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The Effects of Teacher Training on Teachers' Family Engagement Practices, Attitudes, and Knowledge: A Meta-Analysis
Despite decades of research supporting family engagement’s benefits on children’s social, emotional, behavioral, and academic development (Hill & Tyson, 2009; Jeynes, 2012; Patall et al., 2010; Sheridan et al., 2010), teachers are not always adequately prepared to work with families (Chavkin & Williams, 1988; Epstein & Sanders, 2006; Weiss, Lopez, Kreider, & Chatman-Nelson, 2014) . Additionally, many teachers, researchers, and governmental mandates have called for increased training in this area. The number of college courses, teacher in-service, and professional development programs has continuously increased in conjunction with this recognized need. Mixed results exist regarding the effectiveness of teacher training on teachers’ family engagement practices, attitudes, and knowledge. Many training programs have showcased benefits related to teacher’s abilities to communicate and work with families, while other programs have revealed inconsistencies. Although training programs continue to increase, teachers are still reporting feeling unprepared and overwhelmed when it comes to working with families (De Bruïne, Willemse, D’Haem, Griswold, Vloeberghs, & van Eynde, 2014).^ The current study is the first of its kind to systematically analyze the effects of training programs on teachers’ family engagement practices, attitudes, and knowledge by conducting a much needed meta-analysis. Study procedures, coding, and data analyses were adapted from a previously conducted meta-analysis focused on family-school partnership and parent involvement interventions (i.e., Sheridan, Kim, & Beretvas, 2012). A comprehensive literature search of over 3,500 abstracts ultimately resulted in 39 empirical journal articles and dissertations/theses that were coded by trained research assistants. Studies were coded for key sample and setting characteristics, and were primarily moderate to low quality. Robust Variance Estimation (RVE) was utilized to quantitatively assess the impact of training programs on teacher’s family engagement practices, attitudes, and knowledge. Teacher training interventions had a significant positive effect on teacher family engagement outcomes. Additional moderation analyses found that results were not related to gender, ethnicity or study quality. However, results were significantly lower for high school teachers when compared to early childhood elementary, middle school, and special education teachers. Although results are very promising, future teacher training intervention studies should aim to improve methodological rigor and study quality.^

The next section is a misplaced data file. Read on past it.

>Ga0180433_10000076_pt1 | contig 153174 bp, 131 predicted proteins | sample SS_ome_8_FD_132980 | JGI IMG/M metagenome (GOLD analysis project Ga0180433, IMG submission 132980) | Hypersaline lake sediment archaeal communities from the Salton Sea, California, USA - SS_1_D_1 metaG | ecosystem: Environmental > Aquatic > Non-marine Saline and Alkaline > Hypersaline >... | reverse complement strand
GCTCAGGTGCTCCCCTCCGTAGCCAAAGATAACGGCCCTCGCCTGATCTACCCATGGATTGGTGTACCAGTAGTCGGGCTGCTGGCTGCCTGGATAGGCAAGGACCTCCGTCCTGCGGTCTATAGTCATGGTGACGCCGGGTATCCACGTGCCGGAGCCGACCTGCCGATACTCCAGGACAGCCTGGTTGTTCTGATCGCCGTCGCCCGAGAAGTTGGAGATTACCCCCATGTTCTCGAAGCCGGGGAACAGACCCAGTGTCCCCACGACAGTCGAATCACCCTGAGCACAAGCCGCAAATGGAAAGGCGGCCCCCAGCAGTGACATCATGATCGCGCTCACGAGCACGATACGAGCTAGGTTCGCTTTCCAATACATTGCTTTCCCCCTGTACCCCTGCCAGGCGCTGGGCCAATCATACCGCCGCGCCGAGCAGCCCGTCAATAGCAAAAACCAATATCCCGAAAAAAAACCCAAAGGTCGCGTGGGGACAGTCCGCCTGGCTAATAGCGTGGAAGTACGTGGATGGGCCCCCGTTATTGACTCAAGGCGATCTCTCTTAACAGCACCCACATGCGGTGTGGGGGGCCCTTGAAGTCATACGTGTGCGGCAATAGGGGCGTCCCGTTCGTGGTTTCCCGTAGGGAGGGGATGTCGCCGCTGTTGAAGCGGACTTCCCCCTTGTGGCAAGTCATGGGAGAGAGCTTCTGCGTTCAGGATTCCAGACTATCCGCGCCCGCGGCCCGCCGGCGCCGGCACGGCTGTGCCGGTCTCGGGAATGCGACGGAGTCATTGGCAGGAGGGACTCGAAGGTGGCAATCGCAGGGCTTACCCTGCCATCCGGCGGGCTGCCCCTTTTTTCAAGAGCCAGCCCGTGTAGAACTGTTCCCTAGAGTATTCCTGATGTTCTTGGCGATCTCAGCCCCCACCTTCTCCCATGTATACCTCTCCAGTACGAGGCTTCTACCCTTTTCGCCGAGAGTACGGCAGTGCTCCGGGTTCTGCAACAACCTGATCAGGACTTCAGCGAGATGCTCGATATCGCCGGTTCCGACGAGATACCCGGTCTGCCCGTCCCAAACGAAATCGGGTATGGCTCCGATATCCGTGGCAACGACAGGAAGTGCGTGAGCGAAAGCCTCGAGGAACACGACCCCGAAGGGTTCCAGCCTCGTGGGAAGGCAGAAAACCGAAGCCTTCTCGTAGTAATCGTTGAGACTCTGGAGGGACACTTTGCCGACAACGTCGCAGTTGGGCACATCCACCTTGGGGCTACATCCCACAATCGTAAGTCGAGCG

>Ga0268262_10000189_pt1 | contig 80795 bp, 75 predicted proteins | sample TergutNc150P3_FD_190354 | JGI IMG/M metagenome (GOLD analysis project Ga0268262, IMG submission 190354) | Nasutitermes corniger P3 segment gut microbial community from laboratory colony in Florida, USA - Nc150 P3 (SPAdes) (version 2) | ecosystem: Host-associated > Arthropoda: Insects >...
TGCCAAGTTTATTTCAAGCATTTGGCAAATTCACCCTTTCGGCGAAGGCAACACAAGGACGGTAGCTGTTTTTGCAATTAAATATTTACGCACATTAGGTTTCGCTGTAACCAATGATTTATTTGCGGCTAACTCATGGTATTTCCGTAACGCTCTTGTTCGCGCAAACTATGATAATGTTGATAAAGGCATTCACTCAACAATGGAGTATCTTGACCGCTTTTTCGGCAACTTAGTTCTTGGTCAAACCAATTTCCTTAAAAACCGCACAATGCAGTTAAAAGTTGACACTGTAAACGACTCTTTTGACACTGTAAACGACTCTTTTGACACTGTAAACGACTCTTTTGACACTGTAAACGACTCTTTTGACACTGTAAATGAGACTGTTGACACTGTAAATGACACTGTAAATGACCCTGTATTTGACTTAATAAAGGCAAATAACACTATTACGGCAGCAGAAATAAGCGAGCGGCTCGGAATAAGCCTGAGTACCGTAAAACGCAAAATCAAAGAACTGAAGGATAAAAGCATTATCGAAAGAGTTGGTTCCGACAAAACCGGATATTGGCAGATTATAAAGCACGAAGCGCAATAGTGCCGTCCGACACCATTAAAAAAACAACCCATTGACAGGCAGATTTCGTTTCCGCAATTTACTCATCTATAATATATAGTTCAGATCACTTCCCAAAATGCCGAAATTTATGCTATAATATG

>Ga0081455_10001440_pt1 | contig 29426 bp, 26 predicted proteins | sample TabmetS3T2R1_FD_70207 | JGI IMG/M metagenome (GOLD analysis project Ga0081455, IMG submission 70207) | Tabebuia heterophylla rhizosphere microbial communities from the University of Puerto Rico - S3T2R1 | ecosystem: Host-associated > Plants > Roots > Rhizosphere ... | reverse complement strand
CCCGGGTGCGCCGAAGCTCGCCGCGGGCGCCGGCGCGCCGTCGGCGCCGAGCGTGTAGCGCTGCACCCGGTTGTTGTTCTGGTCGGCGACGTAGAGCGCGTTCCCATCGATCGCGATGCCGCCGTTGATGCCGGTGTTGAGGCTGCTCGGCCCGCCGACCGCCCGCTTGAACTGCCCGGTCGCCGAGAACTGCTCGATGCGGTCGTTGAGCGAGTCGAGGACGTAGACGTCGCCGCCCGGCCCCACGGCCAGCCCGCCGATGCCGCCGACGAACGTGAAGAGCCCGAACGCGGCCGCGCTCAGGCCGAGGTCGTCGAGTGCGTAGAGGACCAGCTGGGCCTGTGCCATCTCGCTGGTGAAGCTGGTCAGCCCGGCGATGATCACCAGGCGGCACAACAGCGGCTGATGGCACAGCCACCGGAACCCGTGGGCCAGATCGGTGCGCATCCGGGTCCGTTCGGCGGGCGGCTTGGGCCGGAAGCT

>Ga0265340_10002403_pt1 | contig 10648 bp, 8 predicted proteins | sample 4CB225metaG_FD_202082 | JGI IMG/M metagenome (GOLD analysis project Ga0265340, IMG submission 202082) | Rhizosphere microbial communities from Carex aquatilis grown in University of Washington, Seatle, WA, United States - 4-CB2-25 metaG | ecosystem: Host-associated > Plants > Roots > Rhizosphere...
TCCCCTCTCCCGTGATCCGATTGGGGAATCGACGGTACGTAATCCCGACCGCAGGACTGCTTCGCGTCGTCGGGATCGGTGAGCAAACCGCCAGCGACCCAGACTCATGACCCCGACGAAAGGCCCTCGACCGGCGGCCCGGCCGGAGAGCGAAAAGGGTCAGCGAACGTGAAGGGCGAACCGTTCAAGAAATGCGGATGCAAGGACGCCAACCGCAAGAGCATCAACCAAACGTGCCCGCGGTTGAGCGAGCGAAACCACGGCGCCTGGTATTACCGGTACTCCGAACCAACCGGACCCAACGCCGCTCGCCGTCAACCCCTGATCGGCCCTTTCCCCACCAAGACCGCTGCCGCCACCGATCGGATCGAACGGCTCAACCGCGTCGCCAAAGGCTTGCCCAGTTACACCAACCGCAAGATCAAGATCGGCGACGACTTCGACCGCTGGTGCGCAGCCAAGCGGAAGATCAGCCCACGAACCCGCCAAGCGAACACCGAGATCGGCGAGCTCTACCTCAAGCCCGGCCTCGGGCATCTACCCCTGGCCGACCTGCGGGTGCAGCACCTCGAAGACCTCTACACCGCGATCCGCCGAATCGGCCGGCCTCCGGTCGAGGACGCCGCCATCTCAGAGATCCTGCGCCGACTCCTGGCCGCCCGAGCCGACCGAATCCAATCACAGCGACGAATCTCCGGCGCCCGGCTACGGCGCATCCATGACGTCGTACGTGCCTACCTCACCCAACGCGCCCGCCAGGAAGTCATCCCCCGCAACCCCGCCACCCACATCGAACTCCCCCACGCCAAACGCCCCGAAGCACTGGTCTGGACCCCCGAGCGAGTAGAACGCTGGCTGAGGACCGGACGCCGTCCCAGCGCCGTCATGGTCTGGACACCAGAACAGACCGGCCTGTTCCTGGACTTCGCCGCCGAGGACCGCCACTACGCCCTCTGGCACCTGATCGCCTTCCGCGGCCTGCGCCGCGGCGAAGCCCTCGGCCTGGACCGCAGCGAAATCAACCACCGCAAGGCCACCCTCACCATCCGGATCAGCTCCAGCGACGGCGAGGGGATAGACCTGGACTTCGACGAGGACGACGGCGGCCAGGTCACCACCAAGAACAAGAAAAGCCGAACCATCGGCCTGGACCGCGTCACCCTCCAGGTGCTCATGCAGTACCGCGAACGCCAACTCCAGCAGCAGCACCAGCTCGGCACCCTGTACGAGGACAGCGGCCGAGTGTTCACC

Smith, Tyler E, "The Effects of Teacher Training on Teachers' Family Engagement Practices, Attitudes, and Knowledge: A Meta-Analysis" (2017). ETD collection for University of Nebraska - Lincoln. AAI10616391.